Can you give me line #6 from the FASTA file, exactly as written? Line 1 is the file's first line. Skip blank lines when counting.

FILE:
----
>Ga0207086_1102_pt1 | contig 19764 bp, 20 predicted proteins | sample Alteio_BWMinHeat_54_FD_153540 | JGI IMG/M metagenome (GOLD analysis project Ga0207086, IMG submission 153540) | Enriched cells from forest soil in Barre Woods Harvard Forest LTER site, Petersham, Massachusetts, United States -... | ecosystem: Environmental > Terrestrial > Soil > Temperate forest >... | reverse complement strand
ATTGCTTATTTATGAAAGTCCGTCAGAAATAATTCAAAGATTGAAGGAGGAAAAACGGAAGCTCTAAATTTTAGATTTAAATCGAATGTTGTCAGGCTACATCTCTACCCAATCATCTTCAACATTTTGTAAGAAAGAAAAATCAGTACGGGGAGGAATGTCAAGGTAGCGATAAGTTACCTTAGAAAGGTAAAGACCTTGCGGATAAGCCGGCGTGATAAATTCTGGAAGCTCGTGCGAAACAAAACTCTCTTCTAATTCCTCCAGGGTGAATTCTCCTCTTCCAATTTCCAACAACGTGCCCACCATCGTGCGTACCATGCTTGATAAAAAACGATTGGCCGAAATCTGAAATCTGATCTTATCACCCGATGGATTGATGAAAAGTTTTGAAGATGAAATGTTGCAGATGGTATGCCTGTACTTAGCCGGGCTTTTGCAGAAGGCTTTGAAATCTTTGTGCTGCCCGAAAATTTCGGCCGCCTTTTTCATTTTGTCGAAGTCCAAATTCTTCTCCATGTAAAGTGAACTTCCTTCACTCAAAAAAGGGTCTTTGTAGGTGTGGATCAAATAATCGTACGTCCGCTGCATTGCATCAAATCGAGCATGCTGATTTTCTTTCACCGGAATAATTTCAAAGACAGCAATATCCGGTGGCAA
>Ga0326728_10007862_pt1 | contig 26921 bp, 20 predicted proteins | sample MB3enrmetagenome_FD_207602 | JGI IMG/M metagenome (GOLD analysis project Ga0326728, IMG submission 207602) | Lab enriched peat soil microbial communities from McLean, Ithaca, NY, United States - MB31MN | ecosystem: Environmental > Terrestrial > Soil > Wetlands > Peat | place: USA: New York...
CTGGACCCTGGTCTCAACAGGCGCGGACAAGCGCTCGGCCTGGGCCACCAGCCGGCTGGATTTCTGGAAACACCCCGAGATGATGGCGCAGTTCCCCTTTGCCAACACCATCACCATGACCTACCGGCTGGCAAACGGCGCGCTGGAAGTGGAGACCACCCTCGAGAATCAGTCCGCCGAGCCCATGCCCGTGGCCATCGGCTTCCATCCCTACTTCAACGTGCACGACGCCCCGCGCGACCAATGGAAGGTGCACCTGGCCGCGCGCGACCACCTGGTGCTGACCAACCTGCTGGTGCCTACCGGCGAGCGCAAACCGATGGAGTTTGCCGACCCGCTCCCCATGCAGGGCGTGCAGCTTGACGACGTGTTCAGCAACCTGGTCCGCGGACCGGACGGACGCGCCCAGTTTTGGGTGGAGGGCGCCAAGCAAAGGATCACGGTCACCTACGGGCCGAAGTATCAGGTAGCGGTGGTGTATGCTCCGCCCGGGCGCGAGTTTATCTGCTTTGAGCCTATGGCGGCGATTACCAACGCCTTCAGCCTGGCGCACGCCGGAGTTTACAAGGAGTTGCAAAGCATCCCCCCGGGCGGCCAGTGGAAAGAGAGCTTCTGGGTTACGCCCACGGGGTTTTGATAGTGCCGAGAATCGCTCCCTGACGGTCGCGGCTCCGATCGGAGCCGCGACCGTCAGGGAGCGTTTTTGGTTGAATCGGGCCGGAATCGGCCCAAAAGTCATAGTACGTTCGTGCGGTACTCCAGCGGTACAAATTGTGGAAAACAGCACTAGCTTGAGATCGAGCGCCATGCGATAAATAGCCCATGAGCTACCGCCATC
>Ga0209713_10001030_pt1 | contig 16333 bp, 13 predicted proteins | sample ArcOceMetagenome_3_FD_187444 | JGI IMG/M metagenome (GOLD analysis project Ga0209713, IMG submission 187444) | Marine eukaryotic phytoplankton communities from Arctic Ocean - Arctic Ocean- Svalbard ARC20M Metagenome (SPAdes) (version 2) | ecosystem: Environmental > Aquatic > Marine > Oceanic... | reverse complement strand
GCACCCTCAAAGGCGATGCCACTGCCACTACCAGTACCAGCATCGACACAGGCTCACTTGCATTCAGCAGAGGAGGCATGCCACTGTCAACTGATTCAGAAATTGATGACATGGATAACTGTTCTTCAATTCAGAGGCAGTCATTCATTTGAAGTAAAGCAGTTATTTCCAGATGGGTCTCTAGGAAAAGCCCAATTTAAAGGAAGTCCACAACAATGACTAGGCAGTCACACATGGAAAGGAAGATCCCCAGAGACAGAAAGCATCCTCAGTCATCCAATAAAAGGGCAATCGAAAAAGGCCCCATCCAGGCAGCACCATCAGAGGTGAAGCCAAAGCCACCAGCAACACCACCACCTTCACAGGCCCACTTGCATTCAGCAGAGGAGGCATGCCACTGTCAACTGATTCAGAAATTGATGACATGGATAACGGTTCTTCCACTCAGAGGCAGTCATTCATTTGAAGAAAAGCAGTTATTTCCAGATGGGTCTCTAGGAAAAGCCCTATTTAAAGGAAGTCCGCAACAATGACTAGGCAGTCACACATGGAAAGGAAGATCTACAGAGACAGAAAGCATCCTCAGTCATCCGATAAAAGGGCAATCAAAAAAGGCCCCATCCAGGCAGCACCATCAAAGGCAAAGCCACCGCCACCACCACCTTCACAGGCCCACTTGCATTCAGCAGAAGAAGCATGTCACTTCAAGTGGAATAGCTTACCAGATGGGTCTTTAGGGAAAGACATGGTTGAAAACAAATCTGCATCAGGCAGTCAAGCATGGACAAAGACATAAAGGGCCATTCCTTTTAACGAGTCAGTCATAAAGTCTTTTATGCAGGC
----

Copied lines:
GCACCCTCAAAGGCGATGCCACTGCCACTACCAGTACCAGCATCGACACAGGCTCACTTGCATTCAGCAGAGGAGGCATGCCACTGTCAACTGATTCAGAAATTGATGACATGGATAACTGTTCTTCAATTCAGAGGCAGTCATTCATTTGAAGTAAAGCAGTTATTTCCAGATGGGTCTCTAGGAAAAGCCCAATTTAAAGGAAGTCCACAACAATGACTAGGCAGTCACACATGGAAAGGAAGATCCCCAGAGACAGAAAGCATCCTCAGTCATCCAATAAAAGGGCAATCGAAAAAGGCCCCATCCAGGCAGCACCATCAGAGGTGAAGCCAAAGCCACCAGCAACACCACCACCTTCACAGGCCCACTTGCATTCAGCAGAGGAGGCATGCCACTGTCAACTGATTCAGAAATTGATGACATGGATAACGGTTCTTCCACTCAGAGGCAGTCATTCATTTGAAGAAAAGCAGTTATTTCCAGATGGGTCTCTAGGAAAAGCCCTATTTAAAGGAAGTCCGCAACAATGACTAGGCAGTCACACATGGAAAGGAAGATCTACAGAGACAGAAAGCATCCTCAGTCATCCGATAAAAGGGCAATCAAAAAAGGCCCCATCCAGGCAGCACCATCAAAGGCAAAGCCACCGCCACCACCACCTTCACAGGCCCACTTGCATTCAGCAGAAGAAGCATGTCACTTCAAGTGGAATAGCTTACCAGATGGGTCTTTAGGGAAAGACATGGTTGAAAACAAATCTGCATCAGGCAGTCAAGCATGGACAAAGACATAAAGGGCCATTCCTTTTAACGAGTCAGTCATAAAGTCTTTTATGCAGGC